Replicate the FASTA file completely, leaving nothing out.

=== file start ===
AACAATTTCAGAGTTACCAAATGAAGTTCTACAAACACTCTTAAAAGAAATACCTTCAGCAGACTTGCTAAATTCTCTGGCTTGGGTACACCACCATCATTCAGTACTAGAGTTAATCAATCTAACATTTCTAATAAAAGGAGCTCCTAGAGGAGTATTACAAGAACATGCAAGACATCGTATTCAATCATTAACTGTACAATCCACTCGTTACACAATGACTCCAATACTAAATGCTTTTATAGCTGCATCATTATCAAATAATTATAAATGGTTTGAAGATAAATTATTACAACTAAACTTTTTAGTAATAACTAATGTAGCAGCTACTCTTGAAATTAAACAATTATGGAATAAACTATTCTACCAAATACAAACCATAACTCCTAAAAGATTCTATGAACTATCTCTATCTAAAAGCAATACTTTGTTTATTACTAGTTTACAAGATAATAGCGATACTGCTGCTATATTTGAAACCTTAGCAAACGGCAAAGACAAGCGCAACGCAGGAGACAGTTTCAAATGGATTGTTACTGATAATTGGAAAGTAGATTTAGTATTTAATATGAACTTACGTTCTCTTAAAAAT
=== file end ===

AACAATTTCAGAGTTACCAAATGAAGTTCTACAAACACTCTTAAAAGAAATACCTTCAGCAGACTTGCTAAATTCTCTGGCTTGGGTACACCACCATCATTCAGTACTAGAGTTAATCAATCTAACATTTCTAATAAAAGGAGCTCCTAGAGGAGTATTACAAGAACATGCAAGACATCGTATTCAATCATTAACTGTACAATCCACTCGTTACACAATGACTCCAATACTAAATGCTTTTATAGCTGCATCATTATCAAATAATTATAAATGGTTTGAAGATAAATTATTACAACTAAACTTTTTAGTAATAACTAATGTAGCAGCTACTCTTGAAATTAAACAATTATGGAATAAACTATTCTACCAAATACAAACCATAACTCCTAAAAGATTCTATGAACTATCTCTATCTAAAAGCAATACTTTGTTTATTACTAGTTTACAAGATAATAGCGATACTGCTGCTATATTTGAAACCTTAGCAAACGGCAAAGACAAGCGCAACGCAGGAGACAGTTTCAAATGGATTGTTACTGATAATTGGAAAGTAGATTTAGTATTTAATATGAACTTACGTTCTCTTAAAAAT